“All our navigators have gone through training and background checks,” said McCluan.

Line, whose agency is responsible for ACA enrollment throughout 10 Pennsylvania counties said no one’s personal information has been compromised.

“We don’t keep anyone’s information, and neither do our navigators,” she said. “And we do not divulge any information to other agencies.”

Both recommended that when people enroll make sure they see the healthcare.gov url at the top of the screen, as hackers have created links to fake home pages they created for state-run ACA sites like the one for Washington, D.C. There are no reports of the federal site, which Pennsylvanians must use, being copied.

But McGee said customers still have to be wary.

“And another thing to remember is we don’t solicit,” she said. “So, if someone contacts you to say they are calling to sign you up for an ACA, it’s not us. It’s a scam.”

As to reports of people paying two or three times as much as before, some are true, but so is the reverse. Some people who never had insurance before are paying very little—and some of them could not have gotten insurance before the ACA passed due to pre-existing medical conditions.

“One of the pitfalls is people don’t understand how the ACA can benefit them,” said Line. “I recently enrolled a 21-year-old, part-time worker who makes $13,000 per year into a Silver plan for 12 cents a month. It’s not a Medicaid plan, it’s an Independence Blue Cross policy.

That particular plan is not available in Allegheny County, but McGee said she enrolled a 21-year-old, locally, for $20 a month. In total, there are three approved policy providers in Allegheny County: UPMC, Highmark and HealthAmerica. Between them they offer eight Bronze plans, 13 Silver plans, 13 Gold plans and one Platinum plan.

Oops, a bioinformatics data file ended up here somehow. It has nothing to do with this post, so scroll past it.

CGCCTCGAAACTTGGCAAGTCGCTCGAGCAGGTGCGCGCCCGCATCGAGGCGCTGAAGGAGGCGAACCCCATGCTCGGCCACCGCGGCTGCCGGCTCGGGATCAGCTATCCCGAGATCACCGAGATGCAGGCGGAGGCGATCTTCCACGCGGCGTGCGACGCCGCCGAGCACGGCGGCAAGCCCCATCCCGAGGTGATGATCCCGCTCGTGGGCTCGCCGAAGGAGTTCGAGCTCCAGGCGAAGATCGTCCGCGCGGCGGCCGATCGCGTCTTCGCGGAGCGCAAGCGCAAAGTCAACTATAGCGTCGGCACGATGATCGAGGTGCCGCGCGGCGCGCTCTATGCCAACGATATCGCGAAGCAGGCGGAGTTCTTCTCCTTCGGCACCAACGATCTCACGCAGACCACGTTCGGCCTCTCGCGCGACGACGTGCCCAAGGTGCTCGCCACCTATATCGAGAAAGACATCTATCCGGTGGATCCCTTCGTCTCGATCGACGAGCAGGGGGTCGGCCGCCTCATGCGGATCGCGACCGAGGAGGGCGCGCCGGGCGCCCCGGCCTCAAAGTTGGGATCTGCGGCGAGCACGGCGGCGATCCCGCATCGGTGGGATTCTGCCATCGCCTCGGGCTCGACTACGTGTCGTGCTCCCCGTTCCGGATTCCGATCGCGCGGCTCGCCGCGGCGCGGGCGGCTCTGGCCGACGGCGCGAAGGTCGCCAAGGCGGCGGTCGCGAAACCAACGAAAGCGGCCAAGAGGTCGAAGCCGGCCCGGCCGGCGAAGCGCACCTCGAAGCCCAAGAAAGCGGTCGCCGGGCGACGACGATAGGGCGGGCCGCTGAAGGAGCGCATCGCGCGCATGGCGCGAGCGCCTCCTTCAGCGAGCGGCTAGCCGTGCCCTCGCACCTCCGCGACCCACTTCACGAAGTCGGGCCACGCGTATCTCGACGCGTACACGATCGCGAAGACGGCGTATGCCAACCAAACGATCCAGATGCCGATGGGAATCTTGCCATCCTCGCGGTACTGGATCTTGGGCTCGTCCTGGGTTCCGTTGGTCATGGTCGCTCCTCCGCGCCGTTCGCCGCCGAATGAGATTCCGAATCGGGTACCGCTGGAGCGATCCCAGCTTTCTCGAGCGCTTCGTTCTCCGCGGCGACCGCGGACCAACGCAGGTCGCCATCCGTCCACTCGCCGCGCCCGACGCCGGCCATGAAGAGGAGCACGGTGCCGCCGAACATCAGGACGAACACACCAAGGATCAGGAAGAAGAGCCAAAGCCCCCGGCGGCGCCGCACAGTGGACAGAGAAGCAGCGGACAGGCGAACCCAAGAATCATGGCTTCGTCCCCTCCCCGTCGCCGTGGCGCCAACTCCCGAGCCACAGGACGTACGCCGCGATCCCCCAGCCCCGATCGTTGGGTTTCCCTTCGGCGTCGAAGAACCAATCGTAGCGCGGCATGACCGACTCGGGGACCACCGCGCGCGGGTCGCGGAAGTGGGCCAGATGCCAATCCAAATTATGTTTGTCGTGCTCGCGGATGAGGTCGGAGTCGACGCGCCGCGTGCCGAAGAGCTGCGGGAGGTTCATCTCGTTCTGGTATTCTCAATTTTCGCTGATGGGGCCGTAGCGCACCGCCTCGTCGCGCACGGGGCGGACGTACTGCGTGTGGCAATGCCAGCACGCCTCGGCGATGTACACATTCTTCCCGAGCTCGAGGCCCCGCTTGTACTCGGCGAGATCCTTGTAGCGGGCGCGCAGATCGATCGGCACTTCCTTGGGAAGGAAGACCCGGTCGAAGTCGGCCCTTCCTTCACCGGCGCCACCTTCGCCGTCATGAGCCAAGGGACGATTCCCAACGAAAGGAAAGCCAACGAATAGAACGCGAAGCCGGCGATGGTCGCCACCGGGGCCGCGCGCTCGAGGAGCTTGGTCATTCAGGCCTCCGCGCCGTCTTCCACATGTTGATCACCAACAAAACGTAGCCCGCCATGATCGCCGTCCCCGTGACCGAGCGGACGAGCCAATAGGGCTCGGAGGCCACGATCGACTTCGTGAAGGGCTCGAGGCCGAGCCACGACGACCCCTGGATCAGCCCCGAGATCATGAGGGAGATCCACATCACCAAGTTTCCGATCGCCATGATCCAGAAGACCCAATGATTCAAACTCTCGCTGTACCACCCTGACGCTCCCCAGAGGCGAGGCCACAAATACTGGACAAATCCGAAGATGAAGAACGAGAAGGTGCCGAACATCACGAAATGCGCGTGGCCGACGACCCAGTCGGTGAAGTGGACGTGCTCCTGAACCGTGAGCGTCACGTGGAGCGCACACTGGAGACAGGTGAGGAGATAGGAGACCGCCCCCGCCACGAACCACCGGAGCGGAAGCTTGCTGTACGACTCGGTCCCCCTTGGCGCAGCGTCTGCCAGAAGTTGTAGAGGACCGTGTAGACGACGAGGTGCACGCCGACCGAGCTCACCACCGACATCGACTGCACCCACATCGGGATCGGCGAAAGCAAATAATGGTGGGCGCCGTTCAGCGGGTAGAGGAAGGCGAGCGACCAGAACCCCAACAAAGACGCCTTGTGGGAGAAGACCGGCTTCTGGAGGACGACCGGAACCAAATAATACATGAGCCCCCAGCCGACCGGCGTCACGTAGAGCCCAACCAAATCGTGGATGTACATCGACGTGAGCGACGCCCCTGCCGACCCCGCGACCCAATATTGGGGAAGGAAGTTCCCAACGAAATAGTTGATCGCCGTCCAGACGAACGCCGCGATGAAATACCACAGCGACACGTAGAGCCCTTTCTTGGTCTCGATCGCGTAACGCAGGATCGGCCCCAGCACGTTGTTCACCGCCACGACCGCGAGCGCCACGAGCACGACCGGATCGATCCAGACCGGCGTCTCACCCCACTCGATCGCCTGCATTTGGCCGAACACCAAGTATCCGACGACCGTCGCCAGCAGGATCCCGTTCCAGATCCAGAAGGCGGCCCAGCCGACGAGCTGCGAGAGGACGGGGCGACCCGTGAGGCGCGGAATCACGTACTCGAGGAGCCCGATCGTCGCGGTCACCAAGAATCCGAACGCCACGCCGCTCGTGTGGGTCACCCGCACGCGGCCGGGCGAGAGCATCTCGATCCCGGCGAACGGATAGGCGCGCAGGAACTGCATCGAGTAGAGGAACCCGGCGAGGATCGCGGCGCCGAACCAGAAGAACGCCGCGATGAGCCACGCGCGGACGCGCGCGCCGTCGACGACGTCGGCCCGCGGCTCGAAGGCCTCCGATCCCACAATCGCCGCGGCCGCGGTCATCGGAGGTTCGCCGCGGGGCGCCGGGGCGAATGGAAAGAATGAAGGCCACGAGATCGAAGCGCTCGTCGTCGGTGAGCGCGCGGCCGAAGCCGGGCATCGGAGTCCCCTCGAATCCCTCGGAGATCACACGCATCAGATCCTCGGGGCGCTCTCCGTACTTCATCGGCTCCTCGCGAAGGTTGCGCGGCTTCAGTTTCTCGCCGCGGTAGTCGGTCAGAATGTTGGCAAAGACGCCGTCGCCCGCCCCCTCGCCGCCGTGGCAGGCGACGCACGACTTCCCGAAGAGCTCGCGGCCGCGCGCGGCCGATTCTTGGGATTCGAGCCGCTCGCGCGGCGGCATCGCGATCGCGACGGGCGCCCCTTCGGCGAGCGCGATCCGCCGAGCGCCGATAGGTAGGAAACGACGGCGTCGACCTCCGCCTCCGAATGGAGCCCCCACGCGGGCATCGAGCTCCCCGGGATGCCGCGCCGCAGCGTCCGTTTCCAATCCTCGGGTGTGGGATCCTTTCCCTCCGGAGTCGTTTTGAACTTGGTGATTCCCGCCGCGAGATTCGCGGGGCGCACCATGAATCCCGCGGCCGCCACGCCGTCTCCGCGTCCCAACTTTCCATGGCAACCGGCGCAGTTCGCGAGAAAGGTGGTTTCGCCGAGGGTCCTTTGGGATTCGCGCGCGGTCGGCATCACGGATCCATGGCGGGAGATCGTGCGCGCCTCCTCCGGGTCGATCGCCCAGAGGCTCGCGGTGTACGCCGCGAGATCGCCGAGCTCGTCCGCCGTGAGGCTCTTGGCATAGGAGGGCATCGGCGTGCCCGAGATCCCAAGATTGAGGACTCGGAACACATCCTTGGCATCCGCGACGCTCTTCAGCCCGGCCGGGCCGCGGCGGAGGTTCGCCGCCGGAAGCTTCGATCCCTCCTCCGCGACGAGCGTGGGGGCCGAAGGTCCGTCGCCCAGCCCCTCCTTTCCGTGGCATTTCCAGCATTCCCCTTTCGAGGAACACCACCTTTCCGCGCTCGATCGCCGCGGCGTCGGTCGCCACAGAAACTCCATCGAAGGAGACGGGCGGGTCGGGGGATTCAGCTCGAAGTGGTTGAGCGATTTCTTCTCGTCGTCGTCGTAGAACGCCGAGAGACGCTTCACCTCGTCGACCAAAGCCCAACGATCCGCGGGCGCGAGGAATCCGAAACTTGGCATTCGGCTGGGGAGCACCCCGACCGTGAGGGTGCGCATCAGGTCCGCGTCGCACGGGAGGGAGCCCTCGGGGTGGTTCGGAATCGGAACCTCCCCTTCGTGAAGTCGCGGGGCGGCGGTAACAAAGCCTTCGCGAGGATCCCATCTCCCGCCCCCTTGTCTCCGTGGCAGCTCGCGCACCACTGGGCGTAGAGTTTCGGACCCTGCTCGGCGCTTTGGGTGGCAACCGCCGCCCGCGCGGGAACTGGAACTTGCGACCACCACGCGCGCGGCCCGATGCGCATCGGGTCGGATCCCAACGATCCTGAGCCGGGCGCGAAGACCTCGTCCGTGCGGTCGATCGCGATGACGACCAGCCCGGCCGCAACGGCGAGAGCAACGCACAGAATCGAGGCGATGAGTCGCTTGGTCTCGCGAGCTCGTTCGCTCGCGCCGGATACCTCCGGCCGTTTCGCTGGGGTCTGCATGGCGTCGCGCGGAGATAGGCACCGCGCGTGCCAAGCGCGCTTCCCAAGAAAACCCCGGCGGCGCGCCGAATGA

Consumers need to know two things about these plans: the lowest level (Bronze) plans have the least expensive monthly premiums, but also the highest deductible, covering only 60 percent of services—and only after the client has paid their portion.

Subsidies available for individuals and families up to 400 percent of the federal poverty level do not apply to Bronze plans. They can be applied to reduce the cost of premiums and, in some cases, out-of-pocket expenses on Silver-level plans and above.

Silver policies cover 70 percent of the back end costs, Gold policies cover 80 percent, and Platinum policies cover 90 percent. Consumers need to weigh their expected usage of services against their coverage level.

People who need frequent hospital, testing and lab services will want a plan that covers more of the back-end costs. Those who do not anticipate using much beyond an annual physical and routine office visits will probably want the lower deductable, but everyone is different. And that’s where AIU and its partner organizations can help.

Those partners providing outreach, information and enrollment include:

• the Consumer Health Coalition, 412-456-1877 ext. 200;

• Enroll America, 718-483-4986;

• the Pennsylvania Health Access Network, 412-512-9225;

• Planned Parenthood of Western Pennsylvania, 412-258-9539; and

• The Squirrel Hill Health Center, 412-904-5285.

Outreach and information coordination services are also being provided by

• the Carnegie Presbyterian Church, 412-225-7550, and

• the Jewish Healthcare Foundation, 412-594-2559.

Right now, McGee said, their focus is on outreach because a lot of people who need help getting through the enrollment process don’t know that the AIU and its partners are here to do just that, or how to reach them.

The AIU is conducting education and outreach sessions throughout the county, most recently at its headquarters in the Waterfront in Homestead. For those who do not have a computer, McGee said she or one of her fellow navigators will take them to a convenient library or community center and walk them through the process.

McGee can be reached directly at 412-576-3297.

(Send comments to cmorrow@new­pitts­burgh­courier.com.)

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